Representatives of the Church of England and Pentecostal traditions came together in Hertfordshire this week to explore their similarities and differences, and consider their partnership in mission.
The Anglican Communion News Service (ACNS) reports that the two-day consultation at High Leigh follows the Archbishop of Canterbury Justin Welby's call for greater interaction between the two traditions.
The Reverend Dr David Hilborn, a member of the Faith and Order Commission and the Society for Pentecostal Studies, said the talks represented a "real step forward in mutual understanding and co-operation" between Anglicans and Pentecostals.
"I had been involved in ecumenical work for some years and had noticed that while Roman Catholic, Reformed and Lutheran churches had been engaged in bilateral theological conversations with Pentecostals, Anglicans had lagged behind," he said.
His sentiments were shared by the Reverend Nezlin Sterling, of the New Testament Assemblies, who said the consultation was a "welcome new development in understanding and cooperation" between the two traditions.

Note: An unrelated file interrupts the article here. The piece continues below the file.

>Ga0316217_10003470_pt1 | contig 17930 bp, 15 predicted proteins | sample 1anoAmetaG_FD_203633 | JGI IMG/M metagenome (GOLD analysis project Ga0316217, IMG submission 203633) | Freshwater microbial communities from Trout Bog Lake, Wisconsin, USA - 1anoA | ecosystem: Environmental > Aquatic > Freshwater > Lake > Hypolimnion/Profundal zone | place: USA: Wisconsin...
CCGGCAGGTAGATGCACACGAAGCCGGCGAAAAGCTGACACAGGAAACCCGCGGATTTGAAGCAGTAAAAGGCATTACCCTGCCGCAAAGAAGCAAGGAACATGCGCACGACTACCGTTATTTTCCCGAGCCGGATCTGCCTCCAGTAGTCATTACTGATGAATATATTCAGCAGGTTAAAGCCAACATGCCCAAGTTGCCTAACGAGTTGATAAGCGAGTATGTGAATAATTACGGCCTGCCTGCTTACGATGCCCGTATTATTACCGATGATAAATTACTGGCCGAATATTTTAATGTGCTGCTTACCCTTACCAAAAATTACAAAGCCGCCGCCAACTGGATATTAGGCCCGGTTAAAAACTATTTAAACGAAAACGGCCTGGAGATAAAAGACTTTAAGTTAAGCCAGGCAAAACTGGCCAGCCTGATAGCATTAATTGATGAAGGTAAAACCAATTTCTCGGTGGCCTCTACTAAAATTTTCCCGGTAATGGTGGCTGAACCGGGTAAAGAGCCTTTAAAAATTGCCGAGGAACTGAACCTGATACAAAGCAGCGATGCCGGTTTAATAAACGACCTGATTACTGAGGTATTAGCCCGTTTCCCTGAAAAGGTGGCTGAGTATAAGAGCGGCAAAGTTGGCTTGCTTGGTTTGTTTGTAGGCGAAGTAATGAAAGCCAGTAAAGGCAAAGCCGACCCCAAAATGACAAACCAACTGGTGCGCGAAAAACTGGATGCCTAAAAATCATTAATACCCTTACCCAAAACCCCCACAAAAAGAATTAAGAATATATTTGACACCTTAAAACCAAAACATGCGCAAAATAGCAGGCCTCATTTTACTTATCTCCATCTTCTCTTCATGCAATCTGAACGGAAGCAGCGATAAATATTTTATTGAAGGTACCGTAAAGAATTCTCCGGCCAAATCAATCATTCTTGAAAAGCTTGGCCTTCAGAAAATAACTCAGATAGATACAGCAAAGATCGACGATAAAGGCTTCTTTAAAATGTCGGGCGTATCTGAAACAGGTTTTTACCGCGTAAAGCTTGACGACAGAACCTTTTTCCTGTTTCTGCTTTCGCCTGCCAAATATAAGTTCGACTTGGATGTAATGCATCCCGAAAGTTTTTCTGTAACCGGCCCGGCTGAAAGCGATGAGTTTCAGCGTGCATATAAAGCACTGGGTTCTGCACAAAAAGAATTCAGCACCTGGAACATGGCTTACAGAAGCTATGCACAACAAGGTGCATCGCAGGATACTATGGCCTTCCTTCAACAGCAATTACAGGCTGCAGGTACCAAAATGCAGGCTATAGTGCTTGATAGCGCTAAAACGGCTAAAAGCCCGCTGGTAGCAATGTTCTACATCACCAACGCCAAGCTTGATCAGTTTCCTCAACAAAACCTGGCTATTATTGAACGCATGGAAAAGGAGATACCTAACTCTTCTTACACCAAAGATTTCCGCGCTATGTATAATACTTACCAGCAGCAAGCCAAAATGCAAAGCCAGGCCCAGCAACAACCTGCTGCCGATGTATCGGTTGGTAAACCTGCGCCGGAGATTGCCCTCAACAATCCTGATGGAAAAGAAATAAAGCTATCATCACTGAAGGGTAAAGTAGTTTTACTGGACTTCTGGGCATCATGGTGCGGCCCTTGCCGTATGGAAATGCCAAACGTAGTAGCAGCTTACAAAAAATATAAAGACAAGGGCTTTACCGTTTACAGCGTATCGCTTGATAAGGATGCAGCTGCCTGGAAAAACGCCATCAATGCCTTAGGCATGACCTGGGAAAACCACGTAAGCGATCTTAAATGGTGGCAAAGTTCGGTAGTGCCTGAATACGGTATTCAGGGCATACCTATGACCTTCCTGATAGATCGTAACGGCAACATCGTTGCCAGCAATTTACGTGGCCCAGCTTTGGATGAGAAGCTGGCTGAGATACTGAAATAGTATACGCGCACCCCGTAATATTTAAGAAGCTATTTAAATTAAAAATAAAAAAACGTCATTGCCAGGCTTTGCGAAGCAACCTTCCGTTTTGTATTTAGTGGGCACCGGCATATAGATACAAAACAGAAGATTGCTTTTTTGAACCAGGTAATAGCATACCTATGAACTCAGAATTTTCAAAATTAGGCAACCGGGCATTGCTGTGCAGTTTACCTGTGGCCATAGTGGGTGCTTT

The consultation considered key doctrinal questions around the work of the Holy Spirit, apostolic leadership and prophecy, as well as practical aspects of relationship, such as chuch sharing, Christian schools and joint ministerial training.
Anglicans and Pentecostals in England have enjoyed informal relationships over the years but this is the first structured conversation, the ACNS reports, and more meetings are being planned.
Professor William Kay, of the Assemblies of God, said: "Pentecostals have much to learn from Anglicans and, dare I say it, Anglicans have much to learn from Pentecostals, and this enriching consultation got us off to a flying start."